About 30 students from Guildford Park Secondary are heading to the upcoming engAGe event in Vancouver, an event geared towards growing the future of agriculture. (Submitted)

About 30 students from Guildford Park Secondary are heading to the upcoming engAGe event in Vancouver, an event geared towards growing the future of agriculture. (Submitted)

Engaging youth key to sustainable future in agriculture, says B.C. teacher

engAGe event in Vancouver exposing students to world of career opportunities in agriculture industry

A B.C. teacher believes that keeping youth in tune with food and where it comes from is key to a sustainable future in agriculture.

The word agriculture encompasses many topics; it is the art and science of cultivating soil, growing crops and raising livestock. It is an invaluable industry that not only provides most of the world’s food, but also materials for clothing and construction.

Teaching chef Teresa Diewert is bringing 30 of her Guildford Park Secondary students to the upcoming engAGe event in Vancouver, an event geared towards growing the future of agriculture.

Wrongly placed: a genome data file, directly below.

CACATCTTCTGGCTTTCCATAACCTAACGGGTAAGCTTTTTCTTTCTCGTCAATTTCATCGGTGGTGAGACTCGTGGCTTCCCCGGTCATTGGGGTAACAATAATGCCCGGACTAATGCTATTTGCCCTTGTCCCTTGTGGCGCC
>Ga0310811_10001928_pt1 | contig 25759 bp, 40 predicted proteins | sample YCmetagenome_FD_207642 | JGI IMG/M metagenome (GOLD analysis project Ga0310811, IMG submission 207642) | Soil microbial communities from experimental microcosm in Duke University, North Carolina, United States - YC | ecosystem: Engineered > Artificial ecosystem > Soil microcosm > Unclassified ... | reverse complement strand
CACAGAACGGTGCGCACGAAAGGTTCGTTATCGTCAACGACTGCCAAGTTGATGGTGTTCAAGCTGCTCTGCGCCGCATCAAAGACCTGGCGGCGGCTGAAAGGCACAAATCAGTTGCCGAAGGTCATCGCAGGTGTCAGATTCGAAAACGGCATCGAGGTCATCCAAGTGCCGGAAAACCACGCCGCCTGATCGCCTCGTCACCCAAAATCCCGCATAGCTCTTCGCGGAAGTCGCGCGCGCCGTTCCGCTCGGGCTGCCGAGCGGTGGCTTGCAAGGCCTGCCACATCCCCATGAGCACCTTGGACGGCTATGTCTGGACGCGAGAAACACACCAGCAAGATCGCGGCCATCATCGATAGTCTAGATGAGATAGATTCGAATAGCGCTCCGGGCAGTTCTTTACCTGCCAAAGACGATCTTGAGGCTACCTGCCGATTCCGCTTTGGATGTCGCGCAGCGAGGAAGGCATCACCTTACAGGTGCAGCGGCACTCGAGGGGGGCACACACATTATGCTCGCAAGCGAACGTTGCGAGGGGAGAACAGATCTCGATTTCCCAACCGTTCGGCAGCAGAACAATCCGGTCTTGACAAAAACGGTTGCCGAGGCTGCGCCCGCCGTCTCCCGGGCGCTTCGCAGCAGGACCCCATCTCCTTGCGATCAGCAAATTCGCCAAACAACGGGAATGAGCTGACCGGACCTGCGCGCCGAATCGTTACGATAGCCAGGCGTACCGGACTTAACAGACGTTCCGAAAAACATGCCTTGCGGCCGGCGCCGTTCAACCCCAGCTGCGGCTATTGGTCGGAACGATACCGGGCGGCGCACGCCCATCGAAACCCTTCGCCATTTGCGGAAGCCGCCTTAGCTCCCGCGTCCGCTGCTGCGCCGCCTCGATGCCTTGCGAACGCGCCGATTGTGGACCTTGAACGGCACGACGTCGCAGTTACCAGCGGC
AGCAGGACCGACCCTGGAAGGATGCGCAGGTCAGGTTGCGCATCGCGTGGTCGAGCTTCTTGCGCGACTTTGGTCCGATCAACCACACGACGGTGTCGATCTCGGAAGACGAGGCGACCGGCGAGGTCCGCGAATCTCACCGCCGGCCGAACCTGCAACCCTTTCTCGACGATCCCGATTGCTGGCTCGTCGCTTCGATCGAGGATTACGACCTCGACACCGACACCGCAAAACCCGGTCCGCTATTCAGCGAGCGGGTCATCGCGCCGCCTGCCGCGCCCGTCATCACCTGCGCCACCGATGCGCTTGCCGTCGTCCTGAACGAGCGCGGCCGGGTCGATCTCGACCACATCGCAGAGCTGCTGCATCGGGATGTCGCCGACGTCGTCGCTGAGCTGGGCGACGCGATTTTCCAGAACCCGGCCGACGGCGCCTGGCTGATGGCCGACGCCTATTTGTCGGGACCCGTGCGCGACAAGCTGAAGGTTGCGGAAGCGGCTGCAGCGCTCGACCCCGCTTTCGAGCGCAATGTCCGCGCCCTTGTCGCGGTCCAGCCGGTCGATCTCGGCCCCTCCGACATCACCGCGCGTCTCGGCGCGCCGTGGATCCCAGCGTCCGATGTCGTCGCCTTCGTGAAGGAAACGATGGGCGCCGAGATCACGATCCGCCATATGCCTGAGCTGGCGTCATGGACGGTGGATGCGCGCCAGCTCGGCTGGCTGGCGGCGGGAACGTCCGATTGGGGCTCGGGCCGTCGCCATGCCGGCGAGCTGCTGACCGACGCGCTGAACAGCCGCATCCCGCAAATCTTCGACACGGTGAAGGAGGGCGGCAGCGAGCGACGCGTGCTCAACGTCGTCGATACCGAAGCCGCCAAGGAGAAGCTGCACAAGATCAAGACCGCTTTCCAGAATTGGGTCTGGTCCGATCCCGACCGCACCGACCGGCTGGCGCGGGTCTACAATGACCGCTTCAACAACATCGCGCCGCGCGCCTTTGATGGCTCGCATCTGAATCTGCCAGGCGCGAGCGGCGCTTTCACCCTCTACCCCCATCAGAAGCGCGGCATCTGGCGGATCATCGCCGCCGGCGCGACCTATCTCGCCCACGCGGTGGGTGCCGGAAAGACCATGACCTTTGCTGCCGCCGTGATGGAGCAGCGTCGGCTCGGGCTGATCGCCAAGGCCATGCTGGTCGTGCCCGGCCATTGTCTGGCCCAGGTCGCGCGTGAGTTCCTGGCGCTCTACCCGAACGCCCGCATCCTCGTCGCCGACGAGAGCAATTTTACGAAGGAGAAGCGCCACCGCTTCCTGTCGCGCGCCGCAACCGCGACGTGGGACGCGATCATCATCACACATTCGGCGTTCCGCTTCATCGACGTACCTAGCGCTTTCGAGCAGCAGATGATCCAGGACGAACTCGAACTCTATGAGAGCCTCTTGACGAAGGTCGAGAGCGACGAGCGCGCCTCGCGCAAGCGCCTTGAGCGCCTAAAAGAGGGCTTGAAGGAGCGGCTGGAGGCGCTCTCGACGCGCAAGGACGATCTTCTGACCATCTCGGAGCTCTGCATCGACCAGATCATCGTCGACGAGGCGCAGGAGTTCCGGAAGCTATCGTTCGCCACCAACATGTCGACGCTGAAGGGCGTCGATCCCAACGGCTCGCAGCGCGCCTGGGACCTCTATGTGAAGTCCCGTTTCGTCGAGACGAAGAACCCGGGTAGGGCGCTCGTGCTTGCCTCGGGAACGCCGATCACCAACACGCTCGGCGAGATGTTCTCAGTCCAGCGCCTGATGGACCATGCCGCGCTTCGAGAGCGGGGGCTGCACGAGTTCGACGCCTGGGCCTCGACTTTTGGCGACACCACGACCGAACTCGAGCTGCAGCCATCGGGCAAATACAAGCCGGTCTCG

Organizers hope to introduce non-farm students to the world of career opportunities in this sector.

Taking place at UBC on Feb. 11, the action-packed event will immerse students in a day of learning and exploring the diverse pathways into agriculture and food careers, including science, technology, engineering, math, business and many more.

The event will be held in partnership with AgScape, the voice of Agriculture in the Classroom in Ontario and the British Columbia Agriculture in the Classroom Foundation.